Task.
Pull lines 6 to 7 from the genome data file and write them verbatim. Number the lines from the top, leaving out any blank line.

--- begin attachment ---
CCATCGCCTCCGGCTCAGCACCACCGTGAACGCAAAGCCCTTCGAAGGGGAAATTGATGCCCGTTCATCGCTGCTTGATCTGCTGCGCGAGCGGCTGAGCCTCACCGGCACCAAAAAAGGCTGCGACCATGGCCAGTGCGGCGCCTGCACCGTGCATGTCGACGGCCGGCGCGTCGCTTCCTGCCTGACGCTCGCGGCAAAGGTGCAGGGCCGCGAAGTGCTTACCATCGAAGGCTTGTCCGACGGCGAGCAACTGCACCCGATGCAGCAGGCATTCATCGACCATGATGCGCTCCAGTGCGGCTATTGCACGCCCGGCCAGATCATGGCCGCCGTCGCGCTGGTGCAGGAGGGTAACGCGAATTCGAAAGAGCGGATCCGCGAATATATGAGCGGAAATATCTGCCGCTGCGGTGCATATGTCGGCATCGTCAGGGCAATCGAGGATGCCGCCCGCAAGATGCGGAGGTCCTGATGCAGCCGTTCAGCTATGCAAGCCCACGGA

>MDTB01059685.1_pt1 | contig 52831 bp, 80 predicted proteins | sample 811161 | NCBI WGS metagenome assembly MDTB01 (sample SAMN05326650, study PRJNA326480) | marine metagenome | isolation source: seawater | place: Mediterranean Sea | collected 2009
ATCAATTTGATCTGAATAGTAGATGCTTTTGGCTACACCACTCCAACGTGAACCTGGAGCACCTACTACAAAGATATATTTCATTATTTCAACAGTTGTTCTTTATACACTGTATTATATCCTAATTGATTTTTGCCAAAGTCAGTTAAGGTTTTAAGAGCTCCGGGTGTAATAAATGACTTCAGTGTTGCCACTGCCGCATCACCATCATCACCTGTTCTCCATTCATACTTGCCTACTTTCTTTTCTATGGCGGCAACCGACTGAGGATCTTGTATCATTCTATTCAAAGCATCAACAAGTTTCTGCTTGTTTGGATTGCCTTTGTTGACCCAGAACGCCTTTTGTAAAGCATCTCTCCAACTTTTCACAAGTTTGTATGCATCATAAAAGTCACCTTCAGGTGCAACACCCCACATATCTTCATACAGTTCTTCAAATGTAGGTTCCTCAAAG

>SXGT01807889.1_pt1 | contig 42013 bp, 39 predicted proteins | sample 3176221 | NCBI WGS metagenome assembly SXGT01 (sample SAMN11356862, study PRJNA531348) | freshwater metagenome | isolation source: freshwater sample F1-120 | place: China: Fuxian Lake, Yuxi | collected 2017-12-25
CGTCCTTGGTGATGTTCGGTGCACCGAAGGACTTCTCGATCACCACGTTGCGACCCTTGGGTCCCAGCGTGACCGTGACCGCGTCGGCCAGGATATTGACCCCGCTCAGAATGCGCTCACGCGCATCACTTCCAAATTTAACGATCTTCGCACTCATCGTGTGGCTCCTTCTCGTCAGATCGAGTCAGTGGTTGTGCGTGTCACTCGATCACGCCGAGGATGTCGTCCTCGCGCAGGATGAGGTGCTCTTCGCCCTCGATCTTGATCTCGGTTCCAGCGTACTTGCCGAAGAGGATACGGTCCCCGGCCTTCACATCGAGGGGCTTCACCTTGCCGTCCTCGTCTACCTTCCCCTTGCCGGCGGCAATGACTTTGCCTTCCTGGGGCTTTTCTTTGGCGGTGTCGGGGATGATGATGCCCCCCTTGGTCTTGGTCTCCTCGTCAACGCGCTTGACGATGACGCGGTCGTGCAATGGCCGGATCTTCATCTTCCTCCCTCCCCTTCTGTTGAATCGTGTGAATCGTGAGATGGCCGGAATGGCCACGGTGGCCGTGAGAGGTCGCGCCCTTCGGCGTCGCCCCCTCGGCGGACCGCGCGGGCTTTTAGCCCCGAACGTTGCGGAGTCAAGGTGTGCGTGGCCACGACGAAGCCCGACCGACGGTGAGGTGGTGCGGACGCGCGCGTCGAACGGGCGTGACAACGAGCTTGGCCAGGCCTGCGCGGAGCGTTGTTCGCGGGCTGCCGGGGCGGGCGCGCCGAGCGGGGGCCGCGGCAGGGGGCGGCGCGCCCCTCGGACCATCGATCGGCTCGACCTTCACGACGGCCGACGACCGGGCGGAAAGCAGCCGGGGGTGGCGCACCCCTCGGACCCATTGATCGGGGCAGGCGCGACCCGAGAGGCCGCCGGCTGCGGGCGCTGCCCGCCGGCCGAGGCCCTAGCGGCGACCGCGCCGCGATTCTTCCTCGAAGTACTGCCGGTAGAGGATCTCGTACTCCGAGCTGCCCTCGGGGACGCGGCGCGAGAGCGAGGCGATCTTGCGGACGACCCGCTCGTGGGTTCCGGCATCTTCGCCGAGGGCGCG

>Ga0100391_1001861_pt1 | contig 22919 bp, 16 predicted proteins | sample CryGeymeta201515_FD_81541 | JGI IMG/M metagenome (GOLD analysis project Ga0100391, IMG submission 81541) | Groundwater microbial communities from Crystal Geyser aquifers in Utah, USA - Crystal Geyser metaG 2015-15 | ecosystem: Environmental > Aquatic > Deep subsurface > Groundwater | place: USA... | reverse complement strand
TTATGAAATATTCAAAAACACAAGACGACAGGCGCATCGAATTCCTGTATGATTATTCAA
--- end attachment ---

>Ga0100391_1001861_pt1 | contig 22919 bp, 16 predicted proteins | sample CryGeymeta201515_FD_81541 | JGI IMG/M metagenome (GOLD analysis project Ga0100391, IMG submission 81541) | Groundwater microbial communities from Crystal Geyser aquifers in Utah, USA - Crystal Geyser metaG 2015-15 | ecosystem: Environmental > Aquatic > Deep subsurface > Groundwater | place: USA... | reverse complement strand
TTATGAAATATTCAAAAACACAAGACGACAGGCGCATCGAATTCCTGTATGATTATTCAA